- Women who consume more protein in proportion to their weight may have a lower risk of developing atrial fibrillation (Afib) over the next decade.
Why this matters
- Americans on average, get 15% of their total daily calories from protein.
- However, consumption of a proportionally higher protein diet closer to 25% of total calories is likely to have greater health benefits.
- Secondary analysis of the data from 99,554 post-menopausal women (median age, 64.0 years) who participated in the Women's Health Initiative study.
- Funding: None.
- During a mean follow-up of 10.1 years, 21.3% of women developed Afib.
- Compared with women in the lowest protein-intake quartile (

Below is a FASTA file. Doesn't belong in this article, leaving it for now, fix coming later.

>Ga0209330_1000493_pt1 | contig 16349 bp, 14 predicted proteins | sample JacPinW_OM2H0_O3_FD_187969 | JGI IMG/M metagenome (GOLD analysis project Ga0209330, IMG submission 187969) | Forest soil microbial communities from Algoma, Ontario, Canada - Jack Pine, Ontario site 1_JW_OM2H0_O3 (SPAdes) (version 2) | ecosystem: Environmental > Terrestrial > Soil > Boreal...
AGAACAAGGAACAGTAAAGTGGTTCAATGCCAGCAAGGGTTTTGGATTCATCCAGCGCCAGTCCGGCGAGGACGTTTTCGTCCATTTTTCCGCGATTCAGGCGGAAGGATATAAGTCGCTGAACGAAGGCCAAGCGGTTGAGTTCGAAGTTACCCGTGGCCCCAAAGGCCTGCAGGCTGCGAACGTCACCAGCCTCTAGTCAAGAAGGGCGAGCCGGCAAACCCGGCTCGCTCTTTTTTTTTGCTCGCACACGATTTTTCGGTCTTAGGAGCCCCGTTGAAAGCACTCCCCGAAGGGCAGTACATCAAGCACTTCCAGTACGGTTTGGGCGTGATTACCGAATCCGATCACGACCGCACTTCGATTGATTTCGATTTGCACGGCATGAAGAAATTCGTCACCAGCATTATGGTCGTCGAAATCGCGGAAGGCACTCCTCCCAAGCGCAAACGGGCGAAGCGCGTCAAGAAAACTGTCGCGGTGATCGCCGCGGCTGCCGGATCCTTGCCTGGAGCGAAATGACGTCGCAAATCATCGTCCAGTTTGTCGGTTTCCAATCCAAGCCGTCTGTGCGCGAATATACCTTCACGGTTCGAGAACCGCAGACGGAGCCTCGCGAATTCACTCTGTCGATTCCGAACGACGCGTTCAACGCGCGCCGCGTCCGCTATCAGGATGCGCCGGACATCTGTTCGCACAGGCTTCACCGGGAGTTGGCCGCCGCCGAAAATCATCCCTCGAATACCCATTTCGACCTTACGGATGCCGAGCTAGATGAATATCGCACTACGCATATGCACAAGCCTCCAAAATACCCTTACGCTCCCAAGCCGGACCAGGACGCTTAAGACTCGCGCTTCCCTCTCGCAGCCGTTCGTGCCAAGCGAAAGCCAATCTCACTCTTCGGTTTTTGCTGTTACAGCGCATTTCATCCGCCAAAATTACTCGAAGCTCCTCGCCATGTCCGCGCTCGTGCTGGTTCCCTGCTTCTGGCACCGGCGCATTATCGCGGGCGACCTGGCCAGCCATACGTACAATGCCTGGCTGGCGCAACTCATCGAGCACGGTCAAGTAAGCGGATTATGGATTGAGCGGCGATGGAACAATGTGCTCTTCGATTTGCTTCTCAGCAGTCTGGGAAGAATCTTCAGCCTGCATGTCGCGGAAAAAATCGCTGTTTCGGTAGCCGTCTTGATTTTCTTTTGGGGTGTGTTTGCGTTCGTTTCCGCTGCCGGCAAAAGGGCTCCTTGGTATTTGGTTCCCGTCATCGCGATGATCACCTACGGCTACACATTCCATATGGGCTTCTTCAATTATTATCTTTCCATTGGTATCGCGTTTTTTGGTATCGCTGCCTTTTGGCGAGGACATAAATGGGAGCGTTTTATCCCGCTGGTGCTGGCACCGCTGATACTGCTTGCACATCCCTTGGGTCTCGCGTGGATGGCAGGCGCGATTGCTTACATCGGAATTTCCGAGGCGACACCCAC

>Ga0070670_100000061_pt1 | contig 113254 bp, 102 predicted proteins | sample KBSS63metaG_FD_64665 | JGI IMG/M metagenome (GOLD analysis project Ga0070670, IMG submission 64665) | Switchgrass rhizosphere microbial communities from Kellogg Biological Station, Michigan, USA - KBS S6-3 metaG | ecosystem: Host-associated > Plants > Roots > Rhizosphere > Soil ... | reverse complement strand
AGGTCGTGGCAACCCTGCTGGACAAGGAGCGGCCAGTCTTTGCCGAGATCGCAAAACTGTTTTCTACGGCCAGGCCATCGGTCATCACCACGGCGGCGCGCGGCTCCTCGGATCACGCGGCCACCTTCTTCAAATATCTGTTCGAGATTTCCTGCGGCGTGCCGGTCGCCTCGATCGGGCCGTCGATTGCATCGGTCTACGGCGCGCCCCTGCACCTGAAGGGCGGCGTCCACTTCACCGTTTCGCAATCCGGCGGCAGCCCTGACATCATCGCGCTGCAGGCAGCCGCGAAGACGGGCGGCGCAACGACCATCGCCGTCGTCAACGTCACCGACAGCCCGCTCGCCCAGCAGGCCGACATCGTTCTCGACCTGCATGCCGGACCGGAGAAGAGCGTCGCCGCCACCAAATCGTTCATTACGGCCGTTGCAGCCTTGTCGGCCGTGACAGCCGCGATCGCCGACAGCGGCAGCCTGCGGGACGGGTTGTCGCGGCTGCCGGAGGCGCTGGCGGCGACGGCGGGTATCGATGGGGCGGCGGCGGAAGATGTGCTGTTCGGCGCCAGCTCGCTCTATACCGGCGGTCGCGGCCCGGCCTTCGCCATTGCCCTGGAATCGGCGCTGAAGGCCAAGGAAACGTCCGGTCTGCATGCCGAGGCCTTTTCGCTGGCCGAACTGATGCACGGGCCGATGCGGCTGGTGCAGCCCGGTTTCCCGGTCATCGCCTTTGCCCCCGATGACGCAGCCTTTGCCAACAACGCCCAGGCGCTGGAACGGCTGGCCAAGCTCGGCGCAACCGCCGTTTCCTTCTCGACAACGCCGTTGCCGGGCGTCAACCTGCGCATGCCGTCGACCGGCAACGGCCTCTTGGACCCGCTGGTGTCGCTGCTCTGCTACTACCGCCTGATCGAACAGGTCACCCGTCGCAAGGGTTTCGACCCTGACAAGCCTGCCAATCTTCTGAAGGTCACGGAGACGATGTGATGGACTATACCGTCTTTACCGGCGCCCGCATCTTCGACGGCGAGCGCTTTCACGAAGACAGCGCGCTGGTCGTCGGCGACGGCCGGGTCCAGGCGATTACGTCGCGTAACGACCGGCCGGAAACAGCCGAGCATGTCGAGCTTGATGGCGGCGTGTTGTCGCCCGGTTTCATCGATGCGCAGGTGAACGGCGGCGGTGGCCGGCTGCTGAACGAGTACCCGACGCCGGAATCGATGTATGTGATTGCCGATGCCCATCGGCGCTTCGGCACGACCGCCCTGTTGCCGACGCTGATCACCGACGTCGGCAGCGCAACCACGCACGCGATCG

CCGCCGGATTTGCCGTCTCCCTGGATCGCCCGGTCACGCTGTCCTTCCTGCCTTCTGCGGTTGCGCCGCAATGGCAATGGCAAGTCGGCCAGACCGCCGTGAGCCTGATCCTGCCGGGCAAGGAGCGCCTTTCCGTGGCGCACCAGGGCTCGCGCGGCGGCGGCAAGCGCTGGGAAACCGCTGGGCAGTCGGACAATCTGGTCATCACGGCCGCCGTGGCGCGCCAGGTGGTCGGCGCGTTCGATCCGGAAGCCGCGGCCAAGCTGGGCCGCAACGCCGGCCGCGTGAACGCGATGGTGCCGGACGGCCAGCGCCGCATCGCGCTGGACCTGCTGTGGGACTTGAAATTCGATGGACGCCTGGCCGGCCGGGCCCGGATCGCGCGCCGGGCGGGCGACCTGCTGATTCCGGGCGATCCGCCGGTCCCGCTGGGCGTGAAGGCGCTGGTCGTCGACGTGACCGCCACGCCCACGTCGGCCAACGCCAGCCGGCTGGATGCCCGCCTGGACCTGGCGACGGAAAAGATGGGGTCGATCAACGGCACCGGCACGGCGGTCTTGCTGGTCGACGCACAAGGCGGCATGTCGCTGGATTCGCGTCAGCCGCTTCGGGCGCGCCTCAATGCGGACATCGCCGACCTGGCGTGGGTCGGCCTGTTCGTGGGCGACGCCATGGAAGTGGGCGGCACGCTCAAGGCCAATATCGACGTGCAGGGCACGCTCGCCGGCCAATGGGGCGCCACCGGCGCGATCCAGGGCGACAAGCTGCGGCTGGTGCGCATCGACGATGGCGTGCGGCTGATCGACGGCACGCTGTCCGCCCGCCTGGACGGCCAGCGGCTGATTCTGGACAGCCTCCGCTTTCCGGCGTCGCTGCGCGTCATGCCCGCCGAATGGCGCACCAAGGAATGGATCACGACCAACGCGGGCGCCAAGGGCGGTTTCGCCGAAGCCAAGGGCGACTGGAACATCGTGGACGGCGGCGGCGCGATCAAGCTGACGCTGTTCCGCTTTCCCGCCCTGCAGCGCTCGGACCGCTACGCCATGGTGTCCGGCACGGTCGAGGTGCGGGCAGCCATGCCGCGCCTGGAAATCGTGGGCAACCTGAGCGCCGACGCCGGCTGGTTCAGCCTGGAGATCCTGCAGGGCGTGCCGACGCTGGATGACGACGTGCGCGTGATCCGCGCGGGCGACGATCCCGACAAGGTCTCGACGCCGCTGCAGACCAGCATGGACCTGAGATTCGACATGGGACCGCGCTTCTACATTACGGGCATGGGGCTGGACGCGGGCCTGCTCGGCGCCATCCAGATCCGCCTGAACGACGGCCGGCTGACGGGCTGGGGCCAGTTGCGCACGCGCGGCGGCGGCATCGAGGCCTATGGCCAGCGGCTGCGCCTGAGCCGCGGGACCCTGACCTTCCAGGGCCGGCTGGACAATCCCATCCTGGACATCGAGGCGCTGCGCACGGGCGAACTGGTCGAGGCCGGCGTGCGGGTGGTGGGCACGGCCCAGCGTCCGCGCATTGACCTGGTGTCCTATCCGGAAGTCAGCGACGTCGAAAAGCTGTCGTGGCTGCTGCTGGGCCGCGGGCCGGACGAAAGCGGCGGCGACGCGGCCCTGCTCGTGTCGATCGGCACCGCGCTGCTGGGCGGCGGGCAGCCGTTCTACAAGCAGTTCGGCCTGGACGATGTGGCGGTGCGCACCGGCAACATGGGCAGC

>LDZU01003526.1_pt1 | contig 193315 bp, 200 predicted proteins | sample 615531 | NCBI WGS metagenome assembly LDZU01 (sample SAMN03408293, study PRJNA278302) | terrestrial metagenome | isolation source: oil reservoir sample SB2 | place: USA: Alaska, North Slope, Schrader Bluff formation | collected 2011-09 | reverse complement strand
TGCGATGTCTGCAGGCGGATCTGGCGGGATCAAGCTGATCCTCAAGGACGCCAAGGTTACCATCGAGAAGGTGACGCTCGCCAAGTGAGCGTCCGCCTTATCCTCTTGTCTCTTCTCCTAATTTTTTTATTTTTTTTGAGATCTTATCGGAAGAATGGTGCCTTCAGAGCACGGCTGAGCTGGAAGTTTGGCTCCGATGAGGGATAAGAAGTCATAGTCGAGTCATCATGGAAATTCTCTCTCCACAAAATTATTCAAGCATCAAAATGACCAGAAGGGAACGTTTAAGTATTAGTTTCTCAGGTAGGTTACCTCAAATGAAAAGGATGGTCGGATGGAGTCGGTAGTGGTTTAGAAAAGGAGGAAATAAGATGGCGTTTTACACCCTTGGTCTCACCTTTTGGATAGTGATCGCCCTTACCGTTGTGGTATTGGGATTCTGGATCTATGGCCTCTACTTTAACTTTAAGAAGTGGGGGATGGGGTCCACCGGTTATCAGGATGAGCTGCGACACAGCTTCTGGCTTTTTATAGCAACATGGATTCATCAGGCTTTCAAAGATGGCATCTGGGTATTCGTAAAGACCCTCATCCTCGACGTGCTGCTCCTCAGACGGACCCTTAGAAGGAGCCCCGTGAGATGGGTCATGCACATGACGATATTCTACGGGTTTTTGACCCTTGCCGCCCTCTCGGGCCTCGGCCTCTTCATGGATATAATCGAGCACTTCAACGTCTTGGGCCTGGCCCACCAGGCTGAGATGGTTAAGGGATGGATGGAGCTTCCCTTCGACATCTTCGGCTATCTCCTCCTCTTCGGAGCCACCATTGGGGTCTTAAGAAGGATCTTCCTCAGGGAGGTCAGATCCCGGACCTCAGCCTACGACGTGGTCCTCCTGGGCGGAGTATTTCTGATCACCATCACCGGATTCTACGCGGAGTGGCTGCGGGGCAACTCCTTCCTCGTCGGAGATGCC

- women who consumed 58-66 g/day of protein (HR, 0.932; P=.001); and
- women who consumed 66-74 g/day of protein (HR, 0.908; P=.0005).
- The majority of participants were white.
The presenter, Dr. Daniel A. Gerber, MD, from Stanford University, California, said: "To go from low to intermediate protein intake is not a huge amount. We're talking about eating 10 to 20 more grams of protein per day; that's only four ounces of healthy protein, such as chicken breast or salmon, a cup of Greek yogurt, or two eggs."